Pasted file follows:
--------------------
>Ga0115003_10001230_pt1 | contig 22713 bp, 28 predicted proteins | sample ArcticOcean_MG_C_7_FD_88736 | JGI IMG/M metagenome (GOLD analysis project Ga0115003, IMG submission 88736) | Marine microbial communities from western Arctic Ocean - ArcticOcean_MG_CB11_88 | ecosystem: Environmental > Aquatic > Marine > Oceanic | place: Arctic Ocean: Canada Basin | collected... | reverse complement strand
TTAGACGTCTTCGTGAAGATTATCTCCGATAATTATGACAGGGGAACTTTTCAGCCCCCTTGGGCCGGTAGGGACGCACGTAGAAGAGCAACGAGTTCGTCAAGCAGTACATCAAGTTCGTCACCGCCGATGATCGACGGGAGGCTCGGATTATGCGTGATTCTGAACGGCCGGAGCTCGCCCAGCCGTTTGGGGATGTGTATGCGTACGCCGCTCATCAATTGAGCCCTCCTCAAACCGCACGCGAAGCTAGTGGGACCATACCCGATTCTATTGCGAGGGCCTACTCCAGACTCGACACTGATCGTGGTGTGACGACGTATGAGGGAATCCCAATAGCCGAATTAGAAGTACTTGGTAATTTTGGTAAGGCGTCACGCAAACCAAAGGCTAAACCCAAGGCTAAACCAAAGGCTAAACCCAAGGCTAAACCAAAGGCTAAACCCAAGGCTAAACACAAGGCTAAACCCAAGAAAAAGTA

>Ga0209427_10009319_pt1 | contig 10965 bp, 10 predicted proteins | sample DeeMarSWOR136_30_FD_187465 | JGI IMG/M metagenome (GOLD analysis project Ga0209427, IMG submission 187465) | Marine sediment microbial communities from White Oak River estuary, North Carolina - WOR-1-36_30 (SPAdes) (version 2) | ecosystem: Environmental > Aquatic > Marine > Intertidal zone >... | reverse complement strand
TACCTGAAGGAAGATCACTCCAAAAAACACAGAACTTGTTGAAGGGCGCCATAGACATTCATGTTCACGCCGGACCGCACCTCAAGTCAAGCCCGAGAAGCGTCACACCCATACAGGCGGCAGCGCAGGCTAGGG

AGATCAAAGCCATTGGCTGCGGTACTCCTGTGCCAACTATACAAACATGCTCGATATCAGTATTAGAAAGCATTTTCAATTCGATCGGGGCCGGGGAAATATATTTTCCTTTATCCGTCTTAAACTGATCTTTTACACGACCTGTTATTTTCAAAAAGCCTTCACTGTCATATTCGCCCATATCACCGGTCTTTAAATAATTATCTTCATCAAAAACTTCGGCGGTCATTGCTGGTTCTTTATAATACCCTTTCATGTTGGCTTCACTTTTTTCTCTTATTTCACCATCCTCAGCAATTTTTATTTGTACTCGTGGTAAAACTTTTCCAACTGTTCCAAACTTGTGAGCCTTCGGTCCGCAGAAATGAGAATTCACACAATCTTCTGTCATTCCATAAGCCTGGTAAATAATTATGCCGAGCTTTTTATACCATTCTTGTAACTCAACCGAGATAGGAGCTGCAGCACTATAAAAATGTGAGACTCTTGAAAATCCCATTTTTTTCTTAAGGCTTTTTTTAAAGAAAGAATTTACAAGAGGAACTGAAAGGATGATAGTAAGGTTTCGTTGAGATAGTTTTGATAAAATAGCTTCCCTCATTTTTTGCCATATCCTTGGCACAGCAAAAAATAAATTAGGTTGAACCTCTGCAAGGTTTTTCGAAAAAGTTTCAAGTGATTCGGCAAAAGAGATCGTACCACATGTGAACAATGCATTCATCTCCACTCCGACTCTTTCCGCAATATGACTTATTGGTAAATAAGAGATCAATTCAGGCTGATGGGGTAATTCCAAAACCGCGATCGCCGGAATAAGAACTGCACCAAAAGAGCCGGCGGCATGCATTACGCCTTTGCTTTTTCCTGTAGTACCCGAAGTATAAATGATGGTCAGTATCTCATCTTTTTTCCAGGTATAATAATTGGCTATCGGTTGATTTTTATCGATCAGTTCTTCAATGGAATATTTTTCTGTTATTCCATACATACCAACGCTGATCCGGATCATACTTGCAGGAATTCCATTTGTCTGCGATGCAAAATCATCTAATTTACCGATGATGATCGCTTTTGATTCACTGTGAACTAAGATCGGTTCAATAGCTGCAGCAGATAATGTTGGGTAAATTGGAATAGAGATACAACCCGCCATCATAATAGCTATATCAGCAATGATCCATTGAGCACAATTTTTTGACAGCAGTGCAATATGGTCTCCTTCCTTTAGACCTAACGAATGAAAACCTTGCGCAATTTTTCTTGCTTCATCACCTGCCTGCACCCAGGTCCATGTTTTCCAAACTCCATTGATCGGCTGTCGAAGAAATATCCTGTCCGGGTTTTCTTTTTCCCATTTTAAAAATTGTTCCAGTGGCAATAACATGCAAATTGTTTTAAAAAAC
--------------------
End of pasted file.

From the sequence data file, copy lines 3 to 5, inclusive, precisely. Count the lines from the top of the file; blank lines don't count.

>Ga0209427_10009319_pt1 | contig 10965 bp, 10 predicted proteins | sample DeeMarSWOR136_30_FD_187465 | JGI IMG/M metagenome (GOLD analysis project Ga0209427, IMG submission 187465) | Marine sediment microbial communities from White Oak River estuary, North Carolina - WOR-1-36_30 (SPAdes) (version 2) | ecosystem: Environmental > Aquatic > Marine > Intertidal zone >... | reverse complement strand
TACCTGAAGGAAGATCACTCCAAAAAACACAGAACTTGTTGAAGGGCGCCATAGACATTCATGTTCACGCCGGACCGCACCTCAAGTCAAGCCCGAGAAGCGTCACACCCATACAGGCGGCAGCGCAGGCTAGGG

AGATCAAAGCCATTGGCTGCGGTACTCCTGTGCCAACTATACAAACATGCTCGATATCAGTATTAGAAAGCATTTTCAATTCGATCGGGGCCGGGGAAATATATTTTCCTTTATCCGTCTTAAACTGATCTTTTACACGACCTGTTATTTTCAAAAAGCCTTCACTGTCATATTCGCCCATATCACCGGTCTTTAAATAATTATCTTCATCAAAAACTTCGGCGGTCATTGCTGGTTCTTTATAATACCCTTTCATGTTGGCTTCACTTTTTTCTCTTATTTCACCATCCTCAGCAATTTTTATTTGTACTCGTGGTAAAACTTTTCCAACTGTTCCAAACTTGTGAGCCTTCGGTCCGCAGAAATGAGAATTCACACAATCTTCTGTCATTCCATAAGCCTGGTAAATAATTATGCCGAGCTTTTTATACCATTCTTGTAACTCAACCGAGATAGGAGCTGCAGCACTATAAAAATGTGAGACTCTTGAAAATCCCATTTTTTTCTTAAGGCTTTTTTTAAAGAAAGAATTTACAAGAGGAACTGAAAGGATGATAGTAAGGTTTCGTTGAGATAGTTTTGATAAAATAGCTTCCCTCATTTTTTGCCATATCCTTGGCACAGCAAAAAATAAATTAGGTTGAACCTCTGCAAGGTTTTTCGAAAAAGTTTCAAGTGATTCGGCAAAAGAGATCGTACCACATGTGAACAATGCATTCATCTCCACTCCGACTCTTTCCGCAATATGACTTATTGGTAAATAAGAGATCAATTCAGGCTGATGGGGTAATTCCAAAACCGCGATCGCCGGAATAAGAACTGCACCAAAAGAGCCGGCGGCATGCATTACGCCTTTGCTTTTTCCTGTAGTACCCGAAGTATAAATGATGGTCAGTATCTCATCTTTTTTCCAGGTATAATAATTGGCTATCGGTTGATTTTTATCGATCAGTTCTTCAATGGAATATTTTTCTGTTATTCCATACATACCAACGCTGATCCGGATCATACTTGCAGGAATTCCATTTGTCTGCGATGCAAAATCATCTAATTTACCGATGATGATCGCTTTTGATTCACTGTGAACTAAGATCGGTTCAATAGCTGCAGCAGATAATGTTGGGTAAATTGGAATAGAGATACAACCCGCCATCATAATAGCTATATCAGCAATGATCCATTGAGCACAATTTTTTGACAGCAGTGCAATATGGTCTCCTTCCTTTAGACCTAACGAATGAAAACCTTGCGCAATTTTTCTTGCTTCATCACCTGCCTGCACCCAGGTCCATGTTTTCCAAACTCCATTGATCGGCTGTCGAAGAAATATCCTGTCCGGGTTTTCTTTTTCCCATTTTAAAAATTGTTCCAGTGGCAATAACATGCAAATTGTTTTAAAAAAC